My mum used to tell a story of her mam and dad (my grandparents) and breakfast.When my grandmother used to serve up an egg for breakfast, just one, her husband used to say, much to the fury of his wife, I knew a man. He had two eggs. He’s living yet.
I remember once my dad revealing to us an important discovery he had just made. You know what I had this morning, he said, as we assembled together to hear what he had to say. No, we said, me; my mum, my sisters. Hot toast. We looked back at him. Hot toast, he said again. Much to the fury of my mum. Toast was supposed to be hot. If he hadn’t been so slow buttering it, he would have been eating hot toast all his life. We all laughed at him. He only shook his head sadly, as though he knew we were all of us in it together, pretending to know about hot toast just to gang up on him.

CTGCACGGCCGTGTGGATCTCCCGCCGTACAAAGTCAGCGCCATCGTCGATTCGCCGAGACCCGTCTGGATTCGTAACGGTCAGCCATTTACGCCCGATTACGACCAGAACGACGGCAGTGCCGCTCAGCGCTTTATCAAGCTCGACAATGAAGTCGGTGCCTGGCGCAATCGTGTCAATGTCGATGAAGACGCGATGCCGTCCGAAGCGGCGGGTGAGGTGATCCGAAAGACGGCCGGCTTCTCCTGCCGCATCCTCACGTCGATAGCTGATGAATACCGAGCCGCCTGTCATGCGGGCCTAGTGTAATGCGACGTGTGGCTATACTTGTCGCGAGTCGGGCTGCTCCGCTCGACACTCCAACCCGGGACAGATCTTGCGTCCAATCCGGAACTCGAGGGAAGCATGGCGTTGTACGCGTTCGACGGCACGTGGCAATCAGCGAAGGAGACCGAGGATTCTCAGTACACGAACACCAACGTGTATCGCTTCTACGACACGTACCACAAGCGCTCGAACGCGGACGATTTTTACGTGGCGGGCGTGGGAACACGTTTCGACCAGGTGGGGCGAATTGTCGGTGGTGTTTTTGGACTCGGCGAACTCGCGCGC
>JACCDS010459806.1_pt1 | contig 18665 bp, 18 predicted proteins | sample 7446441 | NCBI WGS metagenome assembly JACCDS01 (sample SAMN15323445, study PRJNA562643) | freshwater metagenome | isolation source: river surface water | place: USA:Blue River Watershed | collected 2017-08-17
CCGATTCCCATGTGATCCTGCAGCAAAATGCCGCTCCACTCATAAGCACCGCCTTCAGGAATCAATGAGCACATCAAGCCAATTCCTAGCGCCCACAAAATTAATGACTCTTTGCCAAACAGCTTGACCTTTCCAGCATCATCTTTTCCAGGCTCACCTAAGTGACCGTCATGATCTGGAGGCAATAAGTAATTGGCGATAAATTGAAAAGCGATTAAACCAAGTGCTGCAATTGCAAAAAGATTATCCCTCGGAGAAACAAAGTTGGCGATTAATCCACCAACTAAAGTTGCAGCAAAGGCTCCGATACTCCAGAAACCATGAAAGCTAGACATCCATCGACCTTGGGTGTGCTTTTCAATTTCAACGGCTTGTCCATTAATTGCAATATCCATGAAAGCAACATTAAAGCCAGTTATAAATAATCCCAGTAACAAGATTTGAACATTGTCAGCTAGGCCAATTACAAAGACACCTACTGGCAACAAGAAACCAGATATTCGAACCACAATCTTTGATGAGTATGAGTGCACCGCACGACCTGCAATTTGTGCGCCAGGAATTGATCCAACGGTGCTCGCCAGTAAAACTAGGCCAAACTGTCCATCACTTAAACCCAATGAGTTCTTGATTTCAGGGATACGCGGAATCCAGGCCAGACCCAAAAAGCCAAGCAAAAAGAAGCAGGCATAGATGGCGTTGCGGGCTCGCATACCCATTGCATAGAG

My friend Andrew cannot abilde hot toast. It is anathema to him. Toast, yes. But not hot toast . And this obvious truth (cette evidence in the French) has spread through his family like a virus. Jacob, his nine year old, looked at me in shock and horror, as though at the revelation of an ‘orrible murder, when I mentioned hot toast. This crime against humanity is som thing I believe he still holds against me.